Mastercard ruling: ‘new era’ for UK collective actions

Out-Law News | 14 Dec 2020 | 5:16 pm | 3 min. read

The Supreme Court’s judgment in favour of the claimants in an opt-out mass action against payments provider Mastercard “heralds a new era” for the UK’s fledgling collective redress regime, according to a competition law expert at Pinsent Masons, the law firm behind Out-Law.

In July 2017, the Competition Appeal Tribunal (CAT) declined to grant a collective proceedings order (CPO) in a claim against Mastercard, brought by former financial ombudsman Walter Merricks, under new collective action rules introduced by the 2015 Consumer Rights Act. Merricks has claimed that 46.2 million UK consumers lost money as a result of ‘interchange fees’ imposed by Mastercard on the use of debit and credit cards between 22 May 1992 and 21 June 2008.

The Supreme Court’s judgment follows that of the Court of Appeal last year, overturning the CAT’s ruling that the case was not “suitable” for hearing under the collective proceedings regime. The Supreme Court ruled that the CAT had made five errors of law in arriving at its decision, and has returned Merricks’ CPO application to the CAT for reconsideration.

Pinsent Masons competition law expert Alan Davis said that the “landmark” judgment “breathes new life into the UK’s fledgling regime for opt-out antitrust mass actions”.

“By confirming a lower initial threshold for class action certification, siding with the Court of Appeal on a less demanding approach to the issues of pass-on and distribution of damages, the juggernaut Merricks claim - and other consumer mass actions that have been waiting in the wings pending the Supreme Court’s ruling - will be able to more easily move past the initial procedural step of obtaining a CPO,” he said.

“However, while the Supreme Court’s ruling rejects the ‘mini trial’ approach at the certification stage that the CAT favoured, class action representatives and funders will be mindful of potentially significant costs exposure if the CPO is revoked at a later stage of the litigation process. Opt-out collective proceedings that clear the initial CPO hurdle will need to grapple with complex economic and other expert evidence at the substantive trial. Given the complexity of the issues yet to be determined - and the high stakes involved - it may still be years before the UK’s first antitrust opt-out mass action case is conclusively decided,” he said.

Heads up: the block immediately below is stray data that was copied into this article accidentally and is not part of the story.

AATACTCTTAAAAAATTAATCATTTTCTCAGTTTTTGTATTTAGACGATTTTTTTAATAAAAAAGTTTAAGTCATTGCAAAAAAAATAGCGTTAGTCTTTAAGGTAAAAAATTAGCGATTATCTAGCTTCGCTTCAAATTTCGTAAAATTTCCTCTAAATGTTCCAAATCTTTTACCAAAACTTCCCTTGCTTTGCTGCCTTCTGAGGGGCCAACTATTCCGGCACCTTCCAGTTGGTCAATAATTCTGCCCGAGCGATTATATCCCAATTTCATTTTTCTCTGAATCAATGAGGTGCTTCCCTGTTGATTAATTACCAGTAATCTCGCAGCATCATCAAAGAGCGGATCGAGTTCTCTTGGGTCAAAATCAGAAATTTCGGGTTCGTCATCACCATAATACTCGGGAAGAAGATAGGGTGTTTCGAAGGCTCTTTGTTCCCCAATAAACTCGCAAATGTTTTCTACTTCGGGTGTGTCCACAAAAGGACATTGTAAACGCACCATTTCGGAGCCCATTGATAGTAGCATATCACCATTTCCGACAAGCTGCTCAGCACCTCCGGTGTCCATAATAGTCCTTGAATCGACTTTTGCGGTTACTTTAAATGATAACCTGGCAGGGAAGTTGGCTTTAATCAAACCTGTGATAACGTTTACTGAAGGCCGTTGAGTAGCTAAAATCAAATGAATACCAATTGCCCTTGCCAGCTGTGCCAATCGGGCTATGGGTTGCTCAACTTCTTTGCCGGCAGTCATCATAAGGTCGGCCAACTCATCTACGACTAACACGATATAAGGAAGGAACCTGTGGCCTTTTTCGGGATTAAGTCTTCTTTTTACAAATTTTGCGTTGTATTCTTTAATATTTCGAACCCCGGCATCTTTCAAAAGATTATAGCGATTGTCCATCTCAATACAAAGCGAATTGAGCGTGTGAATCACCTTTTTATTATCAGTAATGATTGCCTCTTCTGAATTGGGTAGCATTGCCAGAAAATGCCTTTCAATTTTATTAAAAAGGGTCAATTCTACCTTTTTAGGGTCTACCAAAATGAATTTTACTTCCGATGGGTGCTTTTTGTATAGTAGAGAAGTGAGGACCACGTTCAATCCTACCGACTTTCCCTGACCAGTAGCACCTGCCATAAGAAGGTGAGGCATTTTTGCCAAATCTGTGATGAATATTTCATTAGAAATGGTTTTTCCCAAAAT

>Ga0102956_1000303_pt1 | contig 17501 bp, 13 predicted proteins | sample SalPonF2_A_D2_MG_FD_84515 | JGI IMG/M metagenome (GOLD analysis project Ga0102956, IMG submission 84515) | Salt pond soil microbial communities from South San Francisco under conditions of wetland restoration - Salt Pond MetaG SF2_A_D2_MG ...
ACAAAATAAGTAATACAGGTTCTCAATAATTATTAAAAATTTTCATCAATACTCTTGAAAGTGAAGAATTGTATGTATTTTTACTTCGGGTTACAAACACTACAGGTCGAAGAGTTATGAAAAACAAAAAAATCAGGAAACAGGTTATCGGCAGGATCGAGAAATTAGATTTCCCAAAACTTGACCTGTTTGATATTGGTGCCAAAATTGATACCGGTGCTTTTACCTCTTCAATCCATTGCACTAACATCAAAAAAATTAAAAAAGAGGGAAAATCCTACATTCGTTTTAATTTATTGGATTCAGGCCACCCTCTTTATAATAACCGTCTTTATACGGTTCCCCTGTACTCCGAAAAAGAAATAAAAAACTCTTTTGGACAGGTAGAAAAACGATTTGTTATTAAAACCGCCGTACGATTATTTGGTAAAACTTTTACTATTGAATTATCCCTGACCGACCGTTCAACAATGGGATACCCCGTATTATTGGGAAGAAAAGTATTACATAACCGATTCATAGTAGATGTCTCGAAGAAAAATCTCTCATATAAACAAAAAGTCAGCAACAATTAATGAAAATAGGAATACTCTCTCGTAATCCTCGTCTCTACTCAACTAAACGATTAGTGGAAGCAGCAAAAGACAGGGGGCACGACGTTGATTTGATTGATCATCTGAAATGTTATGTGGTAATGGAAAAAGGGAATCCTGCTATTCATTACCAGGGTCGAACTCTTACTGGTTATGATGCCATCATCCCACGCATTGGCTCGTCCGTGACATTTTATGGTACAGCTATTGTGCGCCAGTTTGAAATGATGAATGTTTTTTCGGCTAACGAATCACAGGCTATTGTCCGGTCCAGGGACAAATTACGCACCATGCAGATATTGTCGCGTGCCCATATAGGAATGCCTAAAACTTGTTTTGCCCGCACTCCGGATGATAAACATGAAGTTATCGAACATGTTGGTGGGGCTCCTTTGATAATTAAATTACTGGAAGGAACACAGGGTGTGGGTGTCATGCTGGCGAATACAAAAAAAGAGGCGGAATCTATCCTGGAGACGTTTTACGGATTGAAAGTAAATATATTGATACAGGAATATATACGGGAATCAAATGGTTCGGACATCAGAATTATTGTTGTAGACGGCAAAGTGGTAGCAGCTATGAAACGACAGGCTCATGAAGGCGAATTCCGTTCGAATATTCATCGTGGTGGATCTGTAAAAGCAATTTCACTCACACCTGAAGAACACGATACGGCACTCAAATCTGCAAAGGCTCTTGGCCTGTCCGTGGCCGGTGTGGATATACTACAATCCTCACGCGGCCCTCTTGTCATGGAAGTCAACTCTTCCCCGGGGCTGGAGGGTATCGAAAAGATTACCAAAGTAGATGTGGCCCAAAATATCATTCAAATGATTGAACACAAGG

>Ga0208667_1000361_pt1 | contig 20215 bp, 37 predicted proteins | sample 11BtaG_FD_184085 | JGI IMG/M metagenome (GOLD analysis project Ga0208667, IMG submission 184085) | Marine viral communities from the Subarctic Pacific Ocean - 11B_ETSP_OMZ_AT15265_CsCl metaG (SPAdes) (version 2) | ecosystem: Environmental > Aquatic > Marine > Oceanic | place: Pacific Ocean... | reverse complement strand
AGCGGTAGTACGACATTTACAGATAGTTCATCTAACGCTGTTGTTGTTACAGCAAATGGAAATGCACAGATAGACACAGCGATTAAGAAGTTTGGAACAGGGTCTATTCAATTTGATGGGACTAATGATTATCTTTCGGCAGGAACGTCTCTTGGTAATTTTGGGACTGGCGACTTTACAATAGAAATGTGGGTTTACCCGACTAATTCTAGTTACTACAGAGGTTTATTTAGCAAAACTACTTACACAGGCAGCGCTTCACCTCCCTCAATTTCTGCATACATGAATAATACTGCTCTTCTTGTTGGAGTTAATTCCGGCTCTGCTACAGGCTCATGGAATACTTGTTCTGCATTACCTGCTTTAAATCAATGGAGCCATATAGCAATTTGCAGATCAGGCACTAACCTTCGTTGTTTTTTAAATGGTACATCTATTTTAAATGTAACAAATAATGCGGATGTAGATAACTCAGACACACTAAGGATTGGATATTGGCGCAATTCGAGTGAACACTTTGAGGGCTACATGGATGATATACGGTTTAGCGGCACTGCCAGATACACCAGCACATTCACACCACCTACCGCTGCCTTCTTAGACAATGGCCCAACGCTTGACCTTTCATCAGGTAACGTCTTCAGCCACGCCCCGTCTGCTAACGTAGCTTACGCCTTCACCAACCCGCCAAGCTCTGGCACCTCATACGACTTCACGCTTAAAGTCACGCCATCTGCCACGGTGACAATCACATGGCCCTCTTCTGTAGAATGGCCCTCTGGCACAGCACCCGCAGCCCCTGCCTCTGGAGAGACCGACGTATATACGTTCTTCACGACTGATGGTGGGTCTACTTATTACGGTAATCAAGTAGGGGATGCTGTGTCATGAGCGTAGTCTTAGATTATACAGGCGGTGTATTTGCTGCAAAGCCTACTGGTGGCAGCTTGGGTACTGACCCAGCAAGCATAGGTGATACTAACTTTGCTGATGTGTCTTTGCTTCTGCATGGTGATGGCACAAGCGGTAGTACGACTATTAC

The CAT has exclusive jurisdiction over the collective proceedings regime. However, before such a claim can proceed, the CAT must first ‘certify’ the claim by issuing a CPO. Before issuing a CPO, the CAT must be satisfied that it is just and reasonable that the individual seeking to act as representative to be authorised to do so; and that the claims are eligible for inclusion in collective proceedings. The CAT may revoke a CPO, and so terminate the collective proceedings, at any stage.

While the CAT accepted that it was reasonable for Merricks to act as representative, it found that the claims were not eligible for collective proceedings. It did so on two grounds: that the claims were not suitable for an aggregate award of damages; and that there was no way to apportion any damages award in such a way as to properly compensate affected consumers.

The Supreme Court, for reasons “largely but not entirely” consistent with those of the Court of Appeal, found that the CAT was incorrect to refuse certification. It confirmed the Court of Appeal’s finding that the CAT was incorrect to decide that a CPO was not appropriate because the extent to which the overcharge was passed on to consumers, if at all, would differ as between merchants and therefore was not a  'common issue'. The CAT had also placed too much weight on its decision that the case was not suitable for aggregate damages; and it should have applied a test of “relative” suitability, taking into account whether individual proceedings were a relevant alternative.

More significantly, according to the Supreme Court, the CAT was wrong to conclude that difficulty in quantifying loss was a good reason to refuse certification; and that Merricks should be able to demonstrate that damages would be distributed in such a way as to take account of the loss suffered by each individual member of the class action.

“The fact that data is likely to turn out to be incomplete and difficult to interpret, and that its assembly may involve burdensome and expensive processes of disclosure are not good reasons for a court or tribunal refusing a trial to an individual or to a large class who have a reasonable prospect of showing they have suffered some loss from an already established breach of statutory duty,” said Lord Briggs, giving the judgment of the court. “The present case may well present difficulties of those kinds on a grand scale, but they are difficulties which the CAT is probably uniquely qualified to surmount.”

He added: “A central purpose of the power to award aggregate damages in collective proceedings is to avoid the need for individual assessment of loss … In many cases the selection of the fairest method [of distribution] will best be left until the size of the class and the amount of the aggregate damages are known”.